Because staying, and watching, and listening, and watching, and listening, turns out to be the way this piece works. This meditation on time and transport and technology reveals itself, elegantly and lightly mysteriously, as its own technology of transport and time. By about halfway through, I no longer had any idea how long I had been in the auditorium or how much longer I would be, and I no longer cared. The production is so full of small things done very slowly and again and again, and like the machinery of the industrial-to-post-industrial age that is its subject to the degree that it has one, the effects of these small things repeated and repeated proves cumulatively to be kind of monumental. I am not a person who is very capable of just watching, not thinking, not distracting myself – few people are, perhaps fewer and fewer. But that was what watching Einstein finally found me liberated to do, by this sympathetic collaboration between it and me.
Different viewers will have varying highlights. By far the most unforgettable scene to me was “Bed,” the halfway point in the final act. In it, what looks like a pillar of light but is actually the illuminated side of a huge bed on a pitch-black stage rises by millimetres from a flat position until it is perpendicular, levering gradually gradually gradually upward. Then, when it is perpendicular it begins rising straight up until it disappears into the flies above. Meanwhile a soprano sings a wordless aria to the relentless trilling of an electric organ. That is all that happens for what the score tells me is about 12 minutes but easily seemed like an hour. I was transfixed the whole time. When it started going straight up I almost cheered, saying to myself, “Thank god! I was hoping it would do that!” And when the last few inches of light vanished above the proscenium I came very close to bursting into tears.
So on some level this show had rendered me kind of crazy, like someone who believes he’s having a love affair with an inanimate object, or at least infantile, like a child upset at the disappearance of the object (the phallus? the excrescence?) in a game of peekaboo. But what I was really having was just a very heightened experience of the passage of time and the arrangement of space. The kind certain hallucinogenic drugs produce. The kind that we have evolved pointedly not to have because it is a completely impractical relationship to have with the physical world. But the kind where everything feels lit up (this show is completely okay with being very literal).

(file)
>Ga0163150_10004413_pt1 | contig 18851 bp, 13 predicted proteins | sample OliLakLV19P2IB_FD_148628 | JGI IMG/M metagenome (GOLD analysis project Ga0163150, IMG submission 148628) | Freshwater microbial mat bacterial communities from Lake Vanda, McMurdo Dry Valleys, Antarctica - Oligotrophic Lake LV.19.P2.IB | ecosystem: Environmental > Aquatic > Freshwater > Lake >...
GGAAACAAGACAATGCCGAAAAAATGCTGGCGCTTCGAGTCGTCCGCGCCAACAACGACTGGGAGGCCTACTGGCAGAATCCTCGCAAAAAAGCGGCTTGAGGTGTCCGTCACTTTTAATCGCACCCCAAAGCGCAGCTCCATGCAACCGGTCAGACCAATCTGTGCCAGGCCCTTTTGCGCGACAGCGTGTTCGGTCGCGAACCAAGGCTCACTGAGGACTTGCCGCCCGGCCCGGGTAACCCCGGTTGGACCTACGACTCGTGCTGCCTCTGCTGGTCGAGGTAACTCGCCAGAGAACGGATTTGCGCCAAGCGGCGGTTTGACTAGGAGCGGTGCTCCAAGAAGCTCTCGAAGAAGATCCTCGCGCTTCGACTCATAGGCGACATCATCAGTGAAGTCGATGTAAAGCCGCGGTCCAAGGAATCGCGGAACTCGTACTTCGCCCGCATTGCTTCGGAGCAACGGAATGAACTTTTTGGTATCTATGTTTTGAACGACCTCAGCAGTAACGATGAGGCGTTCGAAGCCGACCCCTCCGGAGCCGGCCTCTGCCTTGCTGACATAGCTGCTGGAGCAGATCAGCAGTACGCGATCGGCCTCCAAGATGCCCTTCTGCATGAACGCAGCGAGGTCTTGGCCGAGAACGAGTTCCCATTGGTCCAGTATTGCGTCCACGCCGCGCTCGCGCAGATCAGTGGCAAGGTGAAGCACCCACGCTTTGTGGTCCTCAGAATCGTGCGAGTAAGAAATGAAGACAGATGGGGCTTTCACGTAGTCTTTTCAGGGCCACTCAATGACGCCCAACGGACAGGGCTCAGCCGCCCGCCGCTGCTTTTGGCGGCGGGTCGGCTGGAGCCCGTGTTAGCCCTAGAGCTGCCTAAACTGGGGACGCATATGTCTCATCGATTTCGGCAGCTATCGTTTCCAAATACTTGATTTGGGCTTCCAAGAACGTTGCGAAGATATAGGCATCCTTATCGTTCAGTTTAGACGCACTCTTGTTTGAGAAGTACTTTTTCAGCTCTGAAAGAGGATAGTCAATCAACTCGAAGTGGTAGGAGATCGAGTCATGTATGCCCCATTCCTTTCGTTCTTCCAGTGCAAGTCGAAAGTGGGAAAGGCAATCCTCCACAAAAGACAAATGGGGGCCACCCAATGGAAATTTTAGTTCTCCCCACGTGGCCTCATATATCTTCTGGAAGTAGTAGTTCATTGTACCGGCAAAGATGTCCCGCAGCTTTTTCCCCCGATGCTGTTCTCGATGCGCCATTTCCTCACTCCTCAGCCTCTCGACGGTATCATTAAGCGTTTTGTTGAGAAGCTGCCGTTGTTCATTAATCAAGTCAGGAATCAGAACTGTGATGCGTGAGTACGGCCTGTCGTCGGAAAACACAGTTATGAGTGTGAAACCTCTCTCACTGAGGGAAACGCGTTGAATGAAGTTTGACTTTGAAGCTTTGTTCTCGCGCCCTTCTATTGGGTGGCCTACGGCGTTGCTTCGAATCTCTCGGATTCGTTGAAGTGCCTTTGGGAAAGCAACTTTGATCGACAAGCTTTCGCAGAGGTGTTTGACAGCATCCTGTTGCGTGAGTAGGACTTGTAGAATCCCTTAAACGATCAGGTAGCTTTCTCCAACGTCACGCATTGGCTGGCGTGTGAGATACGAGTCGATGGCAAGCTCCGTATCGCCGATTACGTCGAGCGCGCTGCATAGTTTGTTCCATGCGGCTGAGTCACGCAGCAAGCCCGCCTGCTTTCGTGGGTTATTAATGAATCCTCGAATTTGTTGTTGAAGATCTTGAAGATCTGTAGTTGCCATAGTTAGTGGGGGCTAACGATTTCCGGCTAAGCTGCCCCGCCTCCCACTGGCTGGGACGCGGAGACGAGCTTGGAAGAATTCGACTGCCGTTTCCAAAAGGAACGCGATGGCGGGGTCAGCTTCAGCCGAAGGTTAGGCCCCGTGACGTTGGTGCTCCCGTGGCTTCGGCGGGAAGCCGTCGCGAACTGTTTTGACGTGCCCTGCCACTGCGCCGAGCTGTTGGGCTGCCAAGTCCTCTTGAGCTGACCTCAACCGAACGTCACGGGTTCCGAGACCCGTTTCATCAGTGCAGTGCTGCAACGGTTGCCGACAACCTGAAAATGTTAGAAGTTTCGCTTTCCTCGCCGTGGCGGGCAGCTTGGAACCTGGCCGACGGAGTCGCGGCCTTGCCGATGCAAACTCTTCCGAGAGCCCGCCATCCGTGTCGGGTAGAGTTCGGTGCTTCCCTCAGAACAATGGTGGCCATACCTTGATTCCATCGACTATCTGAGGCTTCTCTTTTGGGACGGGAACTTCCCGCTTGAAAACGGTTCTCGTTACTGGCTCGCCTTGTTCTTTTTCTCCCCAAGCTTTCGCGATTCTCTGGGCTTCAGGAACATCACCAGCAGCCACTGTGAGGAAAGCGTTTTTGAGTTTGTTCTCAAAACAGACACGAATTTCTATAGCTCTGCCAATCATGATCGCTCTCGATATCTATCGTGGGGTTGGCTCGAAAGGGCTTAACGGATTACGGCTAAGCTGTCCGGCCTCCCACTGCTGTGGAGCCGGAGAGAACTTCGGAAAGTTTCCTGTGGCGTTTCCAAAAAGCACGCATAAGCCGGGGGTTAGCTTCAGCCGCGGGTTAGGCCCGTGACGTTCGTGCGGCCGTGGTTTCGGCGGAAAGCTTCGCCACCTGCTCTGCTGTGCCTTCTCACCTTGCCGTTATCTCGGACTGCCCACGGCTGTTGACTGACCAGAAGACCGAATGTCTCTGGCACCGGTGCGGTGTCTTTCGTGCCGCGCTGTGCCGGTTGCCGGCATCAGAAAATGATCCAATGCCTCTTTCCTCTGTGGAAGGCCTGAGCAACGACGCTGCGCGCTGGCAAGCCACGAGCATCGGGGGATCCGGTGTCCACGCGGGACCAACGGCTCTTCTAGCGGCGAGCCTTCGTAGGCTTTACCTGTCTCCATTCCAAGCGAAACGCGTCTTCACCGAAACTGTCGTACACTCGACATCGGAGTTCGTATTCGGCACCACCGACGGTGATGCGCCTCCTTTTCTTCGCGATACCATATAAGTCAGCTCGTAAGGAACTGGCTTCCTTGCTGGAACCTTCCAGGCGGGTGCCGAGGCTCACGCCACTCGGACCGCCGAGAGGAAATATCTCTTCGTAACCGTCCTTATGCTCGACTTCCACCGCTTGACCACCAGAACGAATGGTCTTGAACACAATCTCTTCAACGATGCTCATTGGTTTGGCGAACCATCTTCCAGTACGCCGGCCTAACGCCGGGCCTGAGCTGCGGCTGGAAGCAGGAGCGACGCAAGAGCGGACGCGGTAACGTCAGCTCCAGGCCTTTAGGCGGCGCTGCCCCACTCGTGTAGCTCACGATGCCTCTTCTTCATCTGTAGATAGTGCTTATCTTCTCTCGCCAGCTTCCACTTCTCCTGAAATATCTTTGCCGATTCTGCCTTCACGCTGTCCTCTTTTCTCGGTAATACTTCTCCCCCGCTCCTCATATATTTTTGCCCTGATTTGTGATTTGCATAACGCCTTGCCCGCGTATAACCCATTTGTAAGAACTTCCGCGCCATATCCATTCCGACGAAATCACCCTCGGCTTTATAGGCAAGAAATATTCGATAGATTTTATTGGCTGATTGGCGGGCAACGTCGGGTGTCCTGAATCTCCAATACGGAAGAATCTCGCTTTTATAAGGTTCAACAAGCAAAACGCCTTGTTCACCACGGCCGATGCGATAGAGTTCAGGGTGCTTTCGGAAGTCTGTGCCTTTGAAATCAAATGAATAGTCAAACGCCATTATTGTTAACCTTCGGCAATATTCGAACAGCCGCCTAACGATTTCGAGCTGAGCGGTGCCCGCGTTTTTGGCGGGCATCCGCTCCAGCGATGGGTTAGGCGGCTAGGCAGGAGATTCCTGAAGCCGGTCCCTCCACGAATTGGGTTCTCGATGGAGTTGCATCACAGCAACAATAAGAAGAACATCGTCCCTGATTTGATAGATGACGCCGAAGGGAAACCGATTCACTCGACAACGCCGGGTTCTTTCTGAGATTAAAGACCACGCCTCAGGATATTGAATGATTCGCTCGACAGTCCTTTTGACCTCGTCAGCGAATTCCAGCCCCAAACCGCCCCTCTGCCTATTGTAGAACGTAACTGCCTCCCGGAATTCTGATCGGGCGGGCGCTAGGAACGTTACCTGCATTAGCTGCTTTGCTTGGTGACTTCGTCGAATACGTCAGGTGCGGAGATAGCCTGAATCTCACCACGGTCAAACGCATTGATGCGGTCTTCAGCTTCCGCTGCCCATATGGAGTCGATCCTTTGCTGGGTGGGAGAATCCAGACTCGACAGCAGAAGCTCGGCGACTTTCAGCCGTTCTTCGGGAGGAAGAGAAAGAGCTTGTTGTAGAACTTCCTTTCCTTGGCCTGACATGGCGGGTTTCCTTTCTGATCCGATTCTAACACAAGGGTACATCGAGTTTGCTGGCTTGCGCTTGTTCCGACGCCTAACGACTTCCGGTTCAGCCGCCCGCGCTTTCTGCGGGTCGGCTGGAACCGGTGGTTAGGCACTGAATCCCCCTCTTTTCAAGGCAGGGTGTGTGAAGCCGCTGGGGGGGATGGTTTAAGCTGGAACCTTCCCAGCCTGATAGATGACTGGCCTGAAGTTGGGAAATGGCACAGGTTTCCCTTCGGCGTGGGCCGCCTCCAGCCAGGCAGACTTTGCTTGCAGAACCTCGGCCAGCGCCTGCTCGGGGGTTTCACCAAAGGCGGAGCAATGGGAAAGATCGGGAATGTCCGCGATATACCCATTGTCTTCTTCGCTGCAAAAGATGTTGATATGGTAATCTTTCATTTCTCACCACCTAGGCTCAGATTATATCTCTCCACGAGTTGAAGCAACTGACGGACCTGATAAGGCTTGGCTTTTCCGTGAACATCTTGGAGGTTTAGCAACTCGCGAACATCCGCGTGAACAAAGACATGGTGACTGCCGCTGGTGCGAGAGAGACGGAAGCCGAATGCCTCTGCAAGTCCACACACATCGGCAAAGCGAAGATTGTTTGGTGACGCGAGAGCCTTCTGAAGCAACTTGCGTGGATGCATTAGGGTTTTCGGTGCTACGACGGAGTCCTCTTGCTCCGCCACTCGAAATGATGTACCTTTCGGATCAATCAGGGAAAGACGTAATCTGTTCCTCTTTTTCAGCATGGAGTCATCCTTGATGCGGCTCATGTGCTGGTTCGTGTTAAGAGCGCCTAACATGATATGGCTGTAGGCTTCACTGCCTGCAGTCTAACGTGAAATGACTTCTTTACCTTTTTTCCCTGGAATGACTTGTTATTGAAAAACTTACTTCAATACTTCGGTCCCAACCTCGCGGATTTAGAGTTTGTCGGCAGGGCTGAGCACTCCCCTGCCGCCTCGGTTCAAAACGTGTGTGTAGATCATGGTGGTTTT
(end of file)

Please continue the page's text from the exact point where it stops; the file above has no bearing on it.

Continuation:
Some part of me felt like I had spent 40 years watching various kinds of art, and that the human race had spent millennia learning how to make it, just so we could figure out our way to this point, where (to quote David Byrne out of context) we can “imagine that nothing at all could be so exciting, could be so much fun.”
I wondered too if my responses have something to do with being a child of the 1970s, like the show is. Watching the ridiculously entertaining long white line made me feel as if finally, after waiting all my life, I was achieving my 4-year-old dream of being inside one of those jazzy animations from Sesame Street, where a shape or a letter or a number just dances its heart out, or perhaps its infinitely repeatable and recontextualizable philosophical essence out, for your delight. “1-2-3-4, 1-2-3-4, 1-2-3-4-5-6. … ”
Six! Six! Six! Six! Let’s sing a song about six! How many is six?
Yes, and how sol-fa is a soprano? How tall is light? How few is a monolith? How bright is darkness? How long is five hours? How far is a century? And what needs to happen in the relationship between the observed and the observer to let us sound out those questions without asking the story to at least lie up an answer? Relatively little, relatively everything.